Most Effective Yoga Poses for Back Pain Alone

If you’re experiencing debilitating back pain, you’re not alone. Studies show that about 80% of the population will have to deal with it at some point in their lives.

How can you feel better without making a trip to the chiropractor? You’ve likely seen people doing yoga poses all over your social media feed — especially on the accounts of health and wellness influencers.

This can help with your back pain (in addition to gaining you more followers should you upload pictures of your own poses.)

Try these 5 yoga poses for back pain to help!

1. Child’s Pose

This is an easy one, and great for both your upper and lower back. Start in a kneeling position, and then sit back on your knees so your bottom touches your heels.

Then, keeping yourself bent in this position, reach your arms straight out in front of you as far as you feel comfortable. Breathe in and out, holding the position.

2. Downward Dog

Think of putting your body in a position to it looks like an upside-down “V.” Straighten your arms and legs — if you’re a beginner, take a slightly wider stance.

Then, let go of the tension in your neck and focus on putting your heels down into the ground. Don’t forget to breathe!

3. The Locust Pose

In addition to getting a lower back stretch, you’ll also build up your back and thigh strength if you do this pose every day.

Begin by lying on your stomach. Keep your arms straight and down at your side. Take a breath and center yourself.

Then, when you feel ready, very slowly lift your head, arms, and legs off of the ground. Your head should be looking directly in front of you. Your arms will be clasped behind your back.

Your legs will simply lift off the ground, once again as far as feels comfortable. Hold it for as long as you can, remembering to breathe. Make your goal to be able to hold this pose for one minute!

4. Seated Forward Bend

Sitting on the ground with your legs straight out in front of you, simply bend the upper half of your body over your legs. Try to reach and hold your feet, which should be flexed.

For maximum impact, focus on trying to keep your back straight, not bent or arched. Only bend forward as far as feels comfortable — you’ll get more flexible over time!

5. The Cow/Cat

This is one of the top yoga poses for back pain — and even if you’re a beginner, it’s super easy to do!

Put your arms and legs in a tabletop frame — knees bent underneath you, arms straight out and directly underneath your shoulders. Without moving your arms or legs, slowly arch your back, bringing your head downwards so you’re looking at your belly button.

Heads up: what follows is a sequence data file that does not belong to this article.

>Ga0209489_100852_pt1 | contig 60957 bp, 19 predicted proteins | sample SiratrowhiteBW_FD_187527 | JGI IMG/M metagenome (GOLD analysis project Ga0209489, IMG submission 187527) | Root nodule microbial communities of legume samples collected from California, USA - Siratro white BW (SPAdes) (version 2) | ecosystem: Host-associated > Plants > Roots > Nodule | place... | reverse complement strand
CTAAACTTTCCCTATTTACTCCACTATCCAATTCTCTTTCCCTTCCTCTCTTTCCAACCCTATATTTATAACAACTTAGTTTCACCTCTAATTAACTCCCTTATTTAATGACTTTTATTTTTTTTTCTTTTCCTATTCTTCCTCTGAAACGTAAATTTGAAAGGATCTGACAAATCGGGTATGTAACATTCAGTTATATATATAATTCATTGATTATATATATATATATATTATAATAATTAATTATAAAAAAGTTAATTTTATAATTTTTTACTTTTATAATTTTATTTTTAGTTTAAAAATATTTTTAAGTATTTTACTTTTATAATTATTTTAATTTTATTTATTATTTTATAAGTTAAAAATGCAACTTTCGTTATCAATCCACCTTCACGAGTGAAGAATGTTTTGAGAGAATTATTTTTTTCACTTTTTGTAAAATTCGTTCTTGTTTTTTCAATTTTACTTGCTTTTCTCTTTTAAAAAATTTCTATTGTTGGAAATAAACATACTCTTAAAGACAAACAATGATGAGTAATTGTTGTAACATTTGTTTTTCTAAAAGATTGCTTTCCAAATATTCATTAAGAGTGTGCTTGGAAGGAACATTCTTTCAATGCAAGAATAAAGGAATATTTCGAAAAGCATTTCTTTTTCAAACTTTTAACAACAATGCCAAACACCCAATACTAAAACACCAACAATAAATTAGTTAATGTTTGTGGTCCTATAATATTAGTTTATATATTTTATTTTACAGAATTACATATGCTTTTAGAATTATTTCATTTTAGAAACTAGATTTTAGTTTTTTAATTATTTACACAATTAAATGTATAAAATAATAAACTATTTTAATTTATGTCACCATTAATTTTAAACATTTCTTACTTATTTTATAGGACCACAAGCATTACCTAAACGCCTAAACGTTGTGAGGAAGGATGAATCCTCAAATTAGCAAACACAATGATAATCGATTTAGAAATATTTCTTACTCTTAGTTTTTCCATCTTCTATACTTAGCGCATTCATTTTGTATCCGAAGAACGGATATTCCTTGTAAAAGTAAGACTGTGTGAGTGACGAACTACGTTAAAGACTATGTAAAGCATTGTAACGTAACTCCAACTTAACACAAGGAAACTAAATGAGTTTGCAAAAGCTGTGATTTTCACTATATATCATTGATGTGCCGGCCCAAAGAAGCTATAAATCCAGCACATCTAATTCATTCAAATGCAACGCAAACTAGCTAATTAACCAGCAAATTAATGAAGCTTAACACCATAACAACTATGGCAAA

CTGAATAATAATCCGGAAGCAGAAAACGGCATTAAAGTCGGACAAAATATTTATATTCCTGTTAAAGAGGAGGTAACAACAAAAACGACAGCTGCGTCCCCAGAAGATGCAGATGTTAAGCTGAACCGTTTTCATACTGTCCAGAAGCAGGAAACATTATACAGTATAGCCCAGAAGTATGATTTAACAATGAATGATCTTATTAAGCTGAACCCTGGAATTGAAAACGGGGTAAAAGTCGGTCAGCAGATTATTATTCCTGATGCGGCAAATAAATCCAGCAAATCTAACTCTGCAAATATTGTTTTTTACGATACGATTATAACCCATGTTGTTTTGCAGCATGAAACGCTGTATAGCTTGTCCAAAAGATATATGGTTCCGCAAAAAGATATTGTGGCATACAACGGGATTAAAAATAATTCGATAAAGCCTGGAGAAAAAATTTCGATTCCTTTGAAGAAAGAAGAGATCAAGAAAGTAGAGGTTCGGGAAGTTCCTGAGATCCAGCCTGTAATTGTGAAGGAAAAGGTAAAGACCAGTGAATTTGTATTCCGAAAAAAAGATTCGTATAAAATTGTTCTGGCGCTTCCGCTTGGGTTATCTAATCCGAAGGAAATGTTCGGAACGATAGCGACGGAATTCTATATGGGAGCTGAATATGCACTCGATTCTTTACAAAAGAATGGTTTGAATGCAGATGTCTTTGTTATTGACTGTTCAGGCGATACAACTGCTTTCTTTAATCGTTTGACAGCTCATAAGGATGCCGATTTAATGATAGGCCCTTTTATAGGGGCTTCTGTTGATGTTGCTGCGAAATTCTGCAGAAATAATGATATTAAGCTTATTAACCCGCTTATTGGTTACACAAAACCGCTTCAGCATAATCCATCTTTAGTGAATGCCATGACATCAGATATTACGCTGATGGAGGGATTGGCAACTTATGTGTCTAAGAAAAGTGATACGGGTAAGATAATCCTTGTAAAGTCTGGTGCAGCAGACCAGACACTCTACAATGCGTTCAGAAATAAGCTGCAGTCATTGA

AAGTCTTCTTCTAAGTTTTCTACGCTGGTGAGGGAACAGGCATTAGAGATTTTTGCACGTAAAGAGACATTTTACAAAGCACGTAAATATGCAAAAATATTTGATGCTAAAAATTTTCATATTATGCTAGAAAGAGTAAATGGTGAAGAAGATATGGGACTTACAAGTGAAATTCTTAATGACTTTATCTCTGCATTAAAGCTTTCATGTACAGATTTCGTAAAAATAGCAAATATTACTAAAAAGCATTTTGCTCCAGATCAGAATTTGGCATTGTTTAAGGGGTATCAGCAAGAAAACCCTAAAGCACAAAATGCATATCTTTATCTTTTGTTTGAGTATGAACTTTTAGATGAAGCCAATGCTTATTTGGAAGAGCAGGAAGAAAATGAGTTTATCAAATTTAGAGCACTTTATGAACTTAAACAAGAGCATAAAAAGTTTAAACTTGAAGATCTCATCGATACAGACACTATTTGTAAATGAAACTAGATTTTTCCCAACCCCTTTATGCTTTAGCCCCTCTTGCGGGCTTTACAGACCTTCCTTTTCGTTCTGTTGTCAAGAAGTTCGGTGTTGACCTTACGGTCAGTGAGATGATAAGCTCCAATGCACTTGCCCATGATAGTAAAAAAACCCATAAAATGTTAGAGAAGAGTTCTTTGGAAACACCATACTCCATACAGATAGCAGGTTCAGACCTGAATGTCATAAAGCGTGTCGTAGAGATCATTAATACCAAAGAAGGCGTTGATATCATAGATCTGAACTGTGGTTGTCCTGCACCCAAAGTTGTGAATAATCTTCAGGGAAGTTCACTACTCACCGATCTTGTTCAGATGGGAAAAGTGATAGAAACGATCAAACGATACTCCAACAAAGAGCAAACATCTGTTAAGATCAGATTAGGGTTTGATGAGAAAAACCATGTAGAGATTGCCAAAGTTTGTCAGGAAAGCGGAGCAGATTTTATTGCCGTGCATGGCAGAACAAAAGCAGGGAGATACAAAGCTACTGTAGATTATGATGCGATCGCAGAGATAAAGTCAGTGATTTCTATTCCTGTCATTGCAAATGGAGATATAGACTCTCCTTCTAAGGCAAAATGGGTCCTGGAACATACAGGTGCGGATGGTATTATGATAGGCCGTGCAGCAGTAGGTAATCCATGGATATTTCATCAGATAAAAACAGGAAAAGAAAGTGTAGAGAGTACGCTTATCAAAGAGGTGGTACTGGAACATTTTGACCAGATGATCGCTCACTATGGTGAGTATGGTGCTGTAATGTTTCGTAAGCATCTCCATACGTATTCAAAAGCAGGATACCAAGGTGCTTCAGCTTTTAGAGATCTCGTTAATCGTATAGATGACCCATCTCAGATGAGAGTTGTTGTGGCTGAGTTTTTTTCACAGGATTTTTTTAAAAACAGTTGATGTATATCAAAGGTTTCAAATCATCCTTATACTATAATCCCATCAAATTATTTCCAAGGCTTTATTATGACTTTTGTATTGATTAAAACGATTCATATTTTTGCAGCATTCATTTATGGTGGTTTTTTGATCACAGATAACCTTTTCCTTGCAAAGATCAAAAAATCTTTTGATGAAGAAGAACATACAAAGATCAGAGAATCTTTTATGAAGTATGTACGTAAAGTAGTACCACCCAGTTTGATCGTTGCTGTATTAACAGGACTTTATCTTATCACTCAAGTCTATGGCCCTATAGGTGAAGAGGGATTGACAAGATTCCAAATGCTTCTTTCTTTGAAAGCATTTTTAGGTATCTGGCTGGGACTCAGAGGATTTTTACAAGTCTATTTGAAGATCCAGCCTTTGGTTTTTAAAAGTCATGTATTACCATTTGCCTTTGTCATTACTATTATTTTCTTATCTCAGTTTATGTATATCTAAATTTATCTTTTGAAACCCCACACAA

Inhale as you “crunch in.”

Then, as you exhale, push your back in a reverse arch — so your head is looking directly forward. Again, focus on not moving your hands as you do so.

Repeat as many times as you like!

6.Reclining Hand-to-Big-Toe Pose (Supta Padangusthasana)

This multi-tasking asana increases your hip and hamstring flexibility, improves overall circulation, and takes the load off the lumbar spine. If reaching for the toe feels like an impossible task, loop a strap on the ball of your foot, grabbing each end with both hands for extra support.

Do not hesitate to bend the knee if you feel any excessive pulling or strain in the neck or back. Remember, you do not have to contort yourself to execute the posture.

7. Posture of Marichi B (Marichyasana B or Marichyasana II)

To keep your back happy here, you MUST create length as you twist. All too often, settling too deep into a rounded lower back can exacerbate pain and injury.

Make sure to support yourself with one hand and maintain stability in the hips, which will allow you to rotate from the thoracolumbar spine (mid-back), utilize the core, and maximize chest expansion.

8. Supported Seated Forward Bend (Supported Paschimottanasana)

Even if you feel completely unhindered in your hamstrings, try sitting on a block or a blanket in Paschimottanasana.

This variation allows the pelvis to establish an anterior tilt that will free up tension in the lower back, enhance the natural s-curve of the spine, and provide greater outer shoulder stretch rather than just an excessive hunched upper back which is a common mistake practiced too often in this pose.

9.Wide-Legged Forward Bend (Prasarita Padottansana D)

Have you heard of “The Back and Bicep Rule?” When you pull yourself deeper into this pose with your biceps, you help activate your back muscles, specifically your latissimus dorsi which falls into the “core” category.

Stay mindful of sliding the shoulder blades towards the hips to keep your shoulders from crowding your neck. This inversion will relax your back, stretch the hamstrings, and improve your balance.

10.Supported Bridge Pose (Supported Setu Bandha Sarvangasana)

Depending on where your back pain tends to accumulate, you can use blocks or bolsters to create a blissfully healing setup that uniquely suits you. Try one or both of these variations.

For Pain in the Cervical/ Upper Back:

Place one block horizontally beneath the shoulder blades and one block underneath the head to undo the effects of sitting at a desk hunched over a computer all day.


Try These Yoga Poses For Back Pain Today

Thanks to this post, you’ll be able to finally tackle both upper and lower back pain. Keep in mind too, that yoga has a whole host of other health benefits. To help you stay on track, look for yoga bloggers and watch yoga workout videos!

Keep up with your practice to see the awesome results!

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